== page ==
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according affection appears atque beinge body called cause century Chaucer citie common considered Cotgrave derived desire Dictionary doth Elyot employed English euery example expression following passage French frende gives hand hath haue Henry Hist honour Italy John justice King knowe kynge Latin letter Lord maner meaning mentioned moche mought nature noble occurs original Palsgrave persone phrase Poet present prince probably published quæ quàm quod reason referred renders Roman Rome says seems selfe sense shulde speaking sunt supra taken Tale tells term therfore therof thing Thomas Elyot thou thynge Titus translates tyme unto verb vertue VIII whan wise wolde word writer δὲ καὶ τὸ
Page 610 - Remember thee! Yea, from the table of my memory I'll wipe away all trivial fond records, All saws of books, all forms, all pressures past, That youth and observation copied there...
Page 211 - The state of Nature has a law of Nature to govern it, which obliges every one, and reason, which is that law, teaches all mankind who will but consult it, that being all equal and independent, no one ought to harm another in his life, health, liberty or possessions...
Page 204 - The only part of the conduct of any one, for which he is amenable to society, is that which concerns others. In the part which merely concerns himself, his independence is, of right, absolute. Over himself, over his own body and mind, the individual is sovereign.
Page 130 - I mean aid, and bearing a part in all actions and occasions. Here the best way to represent to life the manifold use of friendship, is to cast and see how many things there are which a man cannot do himself; and then it will appear that it was a sparing speech of the ancients to say, That a friend is another himself; for that a friend is far more than himself.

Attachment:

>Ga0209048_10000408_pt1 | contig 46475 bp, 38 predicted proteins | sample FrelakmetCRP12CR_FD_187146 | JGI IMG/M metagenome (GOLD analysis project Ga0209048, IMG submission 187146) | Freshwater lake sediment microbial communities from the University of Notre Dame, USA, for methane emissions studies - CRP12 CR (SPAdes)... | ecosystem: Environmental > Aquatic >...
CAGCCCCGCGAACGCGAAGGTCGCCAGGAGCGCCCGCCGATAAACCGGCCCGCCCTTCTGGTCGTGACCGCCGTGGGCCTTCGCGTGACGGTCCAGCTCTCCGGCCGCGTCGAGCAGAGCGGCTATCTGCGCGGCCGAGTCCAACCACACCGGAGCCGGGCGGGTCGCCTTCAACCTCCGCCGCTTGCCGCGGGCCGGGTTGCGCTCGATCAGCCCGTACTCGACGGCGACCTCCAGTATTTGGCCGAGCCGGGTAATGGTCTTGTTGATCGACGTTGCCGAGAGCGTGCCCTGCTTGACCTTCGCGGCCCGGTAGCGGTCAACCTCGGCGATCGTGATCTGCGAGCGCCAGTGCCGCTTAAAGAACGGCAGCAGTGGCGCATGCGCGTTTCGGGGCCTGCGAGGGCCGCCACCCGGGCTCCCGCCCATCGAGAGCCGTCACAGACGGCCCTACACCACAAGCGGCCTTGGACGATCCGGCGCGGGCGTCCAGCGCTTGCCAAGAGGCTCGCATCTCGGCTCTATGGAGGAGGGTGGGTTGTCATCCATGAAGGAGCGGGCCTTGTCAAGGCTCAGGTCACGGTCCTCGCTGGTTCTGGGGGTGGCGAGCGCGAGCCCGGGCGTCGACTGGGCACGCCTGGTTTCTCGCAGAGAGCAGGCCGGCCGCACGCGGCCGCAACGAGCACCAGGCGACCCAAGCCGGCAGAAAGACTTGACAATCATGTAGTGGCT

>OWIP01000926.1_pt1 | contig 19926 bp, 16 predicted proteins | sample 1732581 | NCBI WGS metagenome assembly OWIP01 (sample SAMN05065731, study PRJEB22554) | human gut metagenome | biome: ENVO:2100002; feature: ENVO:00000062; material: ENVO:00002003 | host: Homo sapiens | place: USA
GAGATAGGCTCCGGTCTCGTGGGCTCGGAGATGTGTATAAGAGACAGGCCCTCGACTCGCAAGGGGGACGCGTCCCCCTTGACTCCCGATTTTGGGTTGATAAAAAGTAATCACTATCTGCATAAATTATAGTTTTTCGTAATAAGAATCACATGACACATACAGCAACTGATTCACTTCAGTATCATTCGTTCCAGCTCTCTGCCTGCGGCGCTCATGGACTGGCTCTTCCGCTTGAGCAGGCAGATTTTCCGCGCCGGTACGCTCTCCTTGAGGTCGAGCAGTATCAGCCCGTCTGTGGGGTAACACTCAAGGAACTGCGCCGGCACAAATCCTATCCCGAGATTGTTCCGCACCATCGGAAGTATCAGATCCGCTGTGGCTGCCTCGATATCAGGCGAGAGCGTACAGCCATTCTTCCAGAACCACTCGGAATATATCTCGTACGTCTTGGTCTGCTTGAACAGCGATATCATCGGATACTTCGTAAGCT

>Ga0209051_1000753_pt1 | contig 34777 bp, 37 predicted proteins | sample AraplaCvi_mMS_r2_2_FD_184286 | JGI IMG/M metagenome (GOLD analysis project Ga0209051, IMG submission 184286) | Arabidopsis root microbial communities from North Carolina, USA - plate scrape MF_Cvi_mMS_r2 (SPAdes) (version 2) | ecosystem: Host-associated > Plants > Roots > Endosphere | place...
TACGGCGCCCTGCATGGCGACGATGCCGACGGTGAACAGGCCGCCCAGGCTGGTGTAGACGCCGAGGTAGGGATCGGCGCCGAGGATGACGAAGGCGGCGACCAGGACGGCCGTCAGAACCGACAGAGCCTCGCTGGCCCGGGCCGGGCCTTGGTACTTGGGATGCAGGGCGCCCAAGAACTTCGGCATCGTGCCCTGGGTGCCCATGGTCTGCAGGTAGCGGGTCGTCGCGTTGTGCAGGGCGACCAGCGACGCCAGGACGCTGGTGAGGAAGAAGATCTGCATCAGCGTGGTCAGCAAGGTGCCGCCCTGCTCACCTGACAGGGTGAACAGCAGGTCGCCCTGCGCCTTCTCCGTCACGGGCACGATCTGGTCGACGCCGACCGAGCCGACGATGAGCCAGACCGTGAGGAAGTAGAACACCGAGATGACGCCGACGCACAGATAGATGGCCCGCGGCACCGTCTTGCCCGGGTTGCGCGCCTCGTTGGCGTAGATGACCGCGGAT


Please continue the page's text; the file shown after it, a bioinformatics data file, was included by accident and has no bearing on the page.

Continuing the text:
Page 417 - There was not a word of all that Moses commanded, which Joshua read not before all the congregation of Israel, with the women and the little ones and the strangers that were conversant among them.
Page 557 - Laud be to God ! — even there my life must end. It hath been prophesied to me many years, I should not die but in Jerusalem ; Which vainly I supposed the Holy Land. — But bear me to that chamber ; there I'll lie ; In that Jerusalem shall Harry die.
Page 84 - By reason whereof a marvellous multitude and number of the people of this realm be not able to provide meat, drink and clothes necessary for themselves, their wives and children, but be so discouraged with misery and poverty, that they fall daily to theft, robbery, and other inconveniences, or pitifully die for hunger and cold...
Page 216 - He is the Rock, his work is perfect : for all his ways are judgment : a God of truth and without iniquity, just and right is he.
Page 117 - It is almost superfluous to enumerate the unworthy successors of Augustus. Their unparalleled vices, and the splendid theatre on which they were acted, have saved them from oblivion. The dark unrelenting Tiberius, the furious Caligula, the feeble Claudius, the profligate and cruel Nero, the beastly Vitellius, and the timid inhuman Domitian, are condemned to everlasting infamy.